With recent data showing that German exports fell 5.8 percent from July to August, and that industrial production shrank by 4 percent, it has become clear that the country’s unsustainable credit-fueled expansion is ending. But frugal Germans typically do not see it that way. After all, German household and company debt has fallen as a share of GDP for 15 years, and public debt, too, is now on a downward path. “What credit-fueled expansion?” they might ask.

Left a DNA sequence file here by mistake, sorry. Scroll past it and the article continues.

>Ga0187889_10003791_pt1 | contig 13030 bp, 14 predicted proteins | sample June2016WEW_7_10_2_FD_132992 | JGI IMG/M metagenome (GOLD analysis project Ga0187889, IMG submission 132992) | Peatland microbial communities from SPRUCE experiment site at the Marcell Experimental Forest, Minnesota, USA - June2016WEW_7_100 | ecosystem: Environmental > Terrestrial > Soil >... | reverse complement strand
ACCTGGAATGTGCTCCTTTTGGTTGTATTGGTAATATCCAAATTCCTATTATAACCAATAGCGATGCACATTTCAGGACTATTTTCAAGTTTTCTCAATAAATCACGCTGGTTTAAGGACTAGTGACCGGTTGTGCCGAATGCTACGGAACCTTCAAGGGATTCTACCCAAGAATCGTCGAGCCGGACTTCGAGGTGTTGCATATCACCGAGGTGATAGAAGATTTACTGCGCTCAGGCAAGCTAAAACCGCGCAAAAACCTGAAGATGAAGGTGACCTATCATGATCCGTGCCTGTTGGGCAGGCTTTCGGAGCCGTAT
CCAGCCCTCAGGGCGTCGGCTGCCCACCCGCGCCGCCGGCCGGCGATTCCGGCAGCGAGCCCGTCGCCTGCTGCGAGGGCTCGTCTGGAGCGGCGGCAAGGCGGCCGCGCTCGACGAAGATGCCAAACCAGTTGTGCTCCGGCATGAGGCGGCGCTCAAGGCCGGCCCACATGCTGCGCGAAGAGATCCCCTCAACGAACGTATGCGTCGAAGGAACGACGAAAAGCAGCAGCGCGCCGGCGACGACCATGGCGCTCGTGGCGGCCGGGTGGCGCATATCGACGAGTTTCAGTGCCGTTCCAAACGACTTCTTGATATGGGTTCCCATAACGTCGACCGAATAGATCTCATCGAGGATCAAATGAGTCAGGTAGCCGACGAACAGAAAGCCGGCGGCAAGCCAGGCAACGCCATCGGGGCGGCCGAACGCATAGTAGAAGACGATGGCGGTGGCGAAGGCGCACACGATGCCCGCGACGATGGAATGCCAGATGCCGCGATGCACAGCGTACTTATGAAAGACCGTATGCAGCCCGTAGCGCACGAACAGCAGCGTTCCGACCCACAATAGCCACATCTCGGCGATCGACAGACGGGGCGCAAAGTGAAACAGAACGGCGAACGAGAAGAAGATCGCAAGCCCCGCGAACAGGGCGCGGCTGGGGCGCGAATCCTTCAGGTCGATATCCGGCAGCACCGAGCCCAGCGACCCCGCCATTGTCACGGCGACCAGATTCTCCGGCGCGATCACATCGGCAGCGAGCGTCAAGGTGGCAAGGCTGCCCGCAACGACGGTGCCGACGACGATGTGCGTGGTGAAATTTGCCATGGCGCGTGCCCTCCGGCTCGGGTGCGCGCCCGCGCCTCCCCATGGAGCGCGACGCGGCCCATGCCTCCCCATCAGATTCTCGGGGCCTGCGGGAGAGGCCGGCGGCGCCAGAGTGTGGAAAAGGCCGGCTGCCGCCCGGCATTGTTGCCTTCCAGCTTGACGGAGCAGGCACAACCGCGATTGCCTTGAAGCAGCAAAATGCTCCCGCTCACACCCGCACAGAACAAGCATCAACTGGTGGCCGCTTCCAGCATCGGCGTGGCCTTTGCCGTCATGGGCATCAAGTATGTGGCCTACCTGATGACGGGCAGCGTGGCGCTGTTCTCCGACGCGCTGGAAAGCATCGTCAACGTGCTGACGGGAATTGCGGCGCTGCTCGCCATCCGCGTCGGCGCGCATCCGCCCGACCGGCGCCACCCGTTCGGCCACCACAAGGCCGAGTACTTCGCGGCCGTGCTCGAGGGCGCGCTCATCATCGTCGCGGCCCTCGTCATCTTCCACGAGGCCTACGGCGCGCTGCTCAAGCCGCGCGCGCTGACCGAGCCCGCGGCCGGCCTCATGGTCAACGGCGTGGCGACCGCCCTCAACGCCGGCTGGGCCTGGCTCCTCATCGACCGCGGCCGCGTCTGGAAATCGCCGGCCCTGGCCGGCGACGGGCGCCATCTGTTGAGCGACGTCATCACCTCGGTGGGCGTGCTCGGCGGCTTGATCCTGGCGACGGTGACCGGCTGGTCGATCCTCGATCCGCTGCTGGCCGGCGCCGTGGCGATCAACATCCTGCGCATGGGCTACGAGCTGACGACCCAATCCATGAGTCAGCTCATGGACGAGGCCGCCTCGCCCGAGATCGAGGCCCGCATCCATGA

The answer lies in the reality of our interconnected global economy, which for decades has depended on unsustainable credit growth and now faces a severe debt overhang. Before the 2008 financial crisis hit, the ratio of private credit to GDP grew rapidly in many advanced economies — including the United States, the United Kingdom and Spain. Those countries also ran current-account deficits, providing the demand that allowed China and Germany to enjoy export-led expansion.
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